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I sometimes think of Manmohan Desai’s films as being like a rodeo saddle bronc ride: as they erupt from the gate, the rider (i.e. director) is in control of the horse (i.e. story), and excitement builds until the rider is either tossed off or jumps off after his 8 seconds are up. Either way it ends with an out-of-control animal loose in the arena and the cowboy sprawled in the dust. In Gangaa Jamuna Saraswathi the rider is tossed off about halfway through his 8 seconds. Up to that point, the movie entertains with its twists and turns and stunning visuals; but the second half goes haywire until it tires itself out and limps to its conclusion. Too bad! because it had real potential.

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February 5, 2009

Desh Premee (1982)

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I would be hard-pressed to choose my favorite Manmohan Desai film were I ever forced to. But Desh Premee would be near the top of the list. I loved this film; once again the great director has given us a sprawling and complex story encompassing themes of compassion, unity, justice, patriotism, faith and love. He uses leprosy both as a metaphor for the corruption eating away at his country, and as a message of non-exclusion, and the unwavering courage and integrity of Masterji both destroys his happiness and saves his loved ones at the end. There are many moments of humor and silliness, of course, but the movie’s overall tone is quite serious as compared to some of his other work.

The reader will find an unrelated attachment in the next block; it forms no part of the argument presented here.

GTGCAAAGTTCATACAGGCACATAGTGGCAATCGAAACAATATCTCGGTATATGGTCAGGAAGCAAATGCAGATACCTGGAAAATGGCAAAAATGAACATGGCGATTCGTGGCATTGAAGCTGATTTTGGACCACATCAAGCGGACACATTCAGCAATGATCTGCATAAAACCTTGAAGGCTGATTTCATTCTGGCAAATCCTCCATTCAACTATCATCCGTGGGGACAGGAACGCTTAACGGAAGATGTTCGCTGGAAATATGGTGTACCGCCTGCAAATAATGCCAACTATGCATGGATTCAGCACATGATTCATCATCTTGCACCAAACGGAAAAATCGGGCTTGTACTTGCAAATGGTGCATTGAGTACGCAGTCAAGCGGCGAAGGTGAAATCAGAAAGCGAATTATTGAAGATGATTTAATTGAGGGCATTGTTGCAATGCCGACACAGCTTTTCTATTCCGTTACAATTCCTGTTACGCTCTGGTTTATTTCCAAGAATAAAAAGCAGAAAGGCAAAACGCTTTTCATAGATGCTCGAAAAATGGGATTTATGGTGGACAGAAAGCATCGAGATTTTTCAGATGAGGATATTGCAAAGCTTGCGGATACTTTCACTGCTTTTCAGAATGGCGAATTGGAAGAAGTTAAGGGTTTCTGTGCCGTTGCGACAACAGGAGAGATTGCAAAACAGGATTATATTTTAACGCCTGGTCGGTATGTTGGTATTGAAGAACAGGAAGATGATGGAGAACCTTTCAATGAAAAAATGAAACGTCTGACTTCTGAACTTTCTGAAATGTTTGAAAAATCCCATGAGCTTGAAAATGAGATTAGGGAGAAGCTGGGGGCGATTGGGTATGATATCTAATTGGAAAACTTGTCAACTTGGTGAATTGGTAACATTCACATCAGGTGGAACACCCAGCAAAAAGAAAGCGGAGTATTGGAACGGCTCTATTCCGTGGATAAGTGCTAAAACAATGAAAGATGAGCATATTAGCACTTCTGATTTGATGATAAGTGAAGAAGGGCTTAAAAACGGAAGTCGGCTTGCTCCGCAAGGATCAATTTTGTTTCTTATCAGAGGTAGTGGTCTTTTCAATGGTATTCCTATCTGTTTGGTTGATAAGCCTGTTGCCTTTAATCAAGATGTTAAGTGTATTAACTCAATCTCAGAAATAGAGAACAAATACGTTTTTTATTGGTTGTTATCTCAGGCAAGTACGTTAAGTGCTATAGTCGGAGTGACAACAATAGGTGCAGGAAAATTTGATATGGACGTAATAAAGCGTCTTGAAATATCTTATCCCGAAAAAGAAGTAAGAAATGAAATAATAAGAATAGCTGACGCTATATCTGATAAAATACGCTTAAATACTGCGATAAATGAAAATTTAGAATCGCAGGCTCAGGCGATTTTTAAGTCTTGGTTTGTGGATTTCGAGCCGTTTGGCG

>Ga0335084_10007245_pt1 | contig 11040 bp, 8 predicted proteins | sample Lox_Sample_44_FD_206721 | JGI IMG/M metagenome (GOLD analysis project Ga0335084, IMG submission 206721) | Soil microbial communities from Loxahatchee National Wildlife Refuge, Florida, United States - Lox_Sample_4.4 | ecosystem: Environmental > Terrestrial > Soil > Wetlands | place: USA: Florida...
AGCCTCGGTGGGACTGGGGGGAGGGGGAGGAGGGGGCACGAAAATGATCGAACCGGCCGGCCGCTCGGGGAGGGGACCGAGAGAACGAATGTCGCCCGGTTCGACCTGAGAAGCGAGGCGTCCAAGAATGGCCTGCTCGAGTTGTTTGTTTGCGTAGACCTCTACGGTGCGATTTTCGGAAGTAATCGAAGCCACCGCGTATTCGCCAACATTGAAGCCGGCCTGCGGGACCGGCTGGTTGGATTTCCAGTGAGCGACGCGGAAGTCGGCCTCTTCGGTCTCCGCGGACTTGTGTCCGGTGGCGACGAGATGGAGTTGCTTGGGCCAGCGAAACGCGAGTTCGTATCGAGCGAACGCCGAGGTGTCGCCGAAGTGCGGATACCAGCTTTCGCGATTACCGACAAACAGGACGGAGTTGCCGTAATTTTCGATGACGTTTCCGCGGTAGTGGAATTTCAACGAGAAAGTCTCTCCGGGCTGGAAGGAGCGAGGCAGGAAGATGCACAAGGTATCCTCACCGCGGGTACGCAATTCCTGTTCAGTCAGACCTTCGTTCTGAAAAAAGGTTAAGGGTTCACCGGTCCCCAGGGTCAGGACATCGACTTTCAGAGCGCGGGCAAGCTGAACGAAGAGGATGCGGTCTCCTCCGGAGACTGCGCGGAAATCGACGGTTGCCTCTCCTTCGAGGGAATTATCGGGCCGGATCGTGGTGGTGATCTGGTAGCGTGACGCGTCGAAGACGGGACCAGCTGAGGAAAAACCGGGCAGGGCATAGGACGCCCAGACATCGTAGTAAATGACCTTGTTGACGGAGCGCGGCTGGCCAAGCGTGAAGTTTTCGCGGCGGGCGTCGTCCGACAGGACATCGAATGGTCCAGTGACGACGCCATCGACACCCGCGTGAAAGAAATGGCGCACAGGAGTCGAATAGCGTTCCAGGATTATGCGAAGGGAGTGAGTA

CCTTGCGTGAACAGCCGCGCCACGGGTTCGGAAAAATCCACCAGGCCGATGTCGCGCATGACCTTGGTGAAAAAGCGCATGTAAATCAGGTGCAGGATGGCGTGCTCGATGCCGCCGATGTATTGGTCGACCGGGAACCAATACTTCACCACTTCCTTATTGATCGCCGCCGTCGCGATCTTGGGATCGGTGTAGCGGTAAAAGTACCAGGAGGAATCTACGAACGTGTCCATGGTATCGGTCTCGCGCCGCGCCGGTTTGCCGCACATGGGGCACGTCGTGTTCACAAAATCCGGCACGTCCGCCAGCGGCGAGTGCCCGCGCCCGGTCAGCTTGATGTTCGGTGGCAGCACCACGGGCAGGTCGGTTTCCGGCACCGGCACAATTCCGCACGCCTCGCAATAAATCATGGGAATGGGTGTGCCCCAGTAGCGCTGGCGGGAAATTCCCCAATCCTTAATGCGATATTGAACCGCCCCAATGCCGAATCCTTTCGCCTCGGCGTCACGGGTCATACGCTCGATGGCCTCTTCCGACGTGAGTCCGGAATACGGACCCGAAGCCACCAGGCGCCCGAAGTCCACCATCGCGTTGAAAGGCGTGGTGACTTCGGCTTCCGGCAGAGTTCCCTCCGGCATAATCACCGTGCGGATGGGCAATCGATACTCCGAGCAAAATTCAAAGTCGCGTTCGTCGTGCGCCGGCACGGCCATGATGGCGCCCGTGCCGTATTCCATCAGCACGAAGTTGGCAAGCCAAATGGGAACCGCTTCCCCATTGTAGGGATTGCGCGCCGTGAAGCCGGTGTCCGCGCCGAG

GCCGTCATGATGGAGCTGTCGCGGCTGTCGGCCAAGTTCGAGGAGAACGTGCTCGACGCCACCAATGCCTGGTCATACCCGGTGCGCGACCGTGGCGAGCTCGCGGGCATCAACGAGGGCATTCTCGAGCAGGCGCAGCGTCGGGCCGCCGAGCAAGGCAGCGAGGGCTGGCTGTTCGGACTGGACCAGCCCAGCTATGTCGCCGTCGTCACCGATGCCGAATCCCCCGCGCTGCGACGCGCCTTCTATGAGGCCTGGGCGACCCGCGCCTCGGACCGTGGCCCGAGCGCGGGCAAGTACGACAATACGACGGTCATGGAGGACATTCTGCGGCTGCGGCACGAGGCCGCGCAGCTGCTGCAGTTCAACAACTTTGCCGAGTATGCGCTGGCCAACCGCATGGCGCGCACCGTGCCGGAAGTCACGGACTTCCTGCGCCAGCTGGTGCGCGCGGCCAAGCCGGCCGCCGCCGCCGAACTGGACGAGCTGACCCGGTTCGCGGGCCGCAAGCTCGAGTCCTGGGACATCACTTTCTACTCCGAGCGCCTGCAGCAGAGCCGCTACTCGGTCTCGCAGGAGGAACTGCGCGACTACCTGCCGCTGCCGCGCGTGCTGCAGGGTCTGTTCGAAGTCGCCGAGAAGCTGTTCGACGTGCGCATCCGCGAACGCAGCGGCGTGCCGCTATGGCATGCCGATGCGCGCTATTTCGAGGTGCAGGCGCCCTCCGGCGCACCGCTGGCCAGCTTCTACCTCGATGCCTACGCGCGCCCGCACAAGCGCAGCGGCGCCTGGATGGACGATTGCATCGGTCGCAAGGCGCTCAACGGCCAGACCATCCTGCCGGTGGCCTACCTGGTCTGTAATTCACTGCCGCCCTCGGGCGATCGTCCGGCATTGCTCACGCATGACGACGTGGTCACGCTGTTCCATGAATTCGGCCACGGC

I think I’ve finally put my finger on why I love Desai’s films so much. Like me he has a cynic’s view of the world; and also like me, a romantic soul underlying that cynicism. That juxtaposition between often harsh reality and what we wish were real instead is present in all his work, and he always lets the “wishing” side win. Even when the ending is somewhat sad (like Roti) we are still left with a sense of hope. Plus, his imagery and plots are just so FAB.

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January 25, 2009

Bhai Ho To Aisa (1972)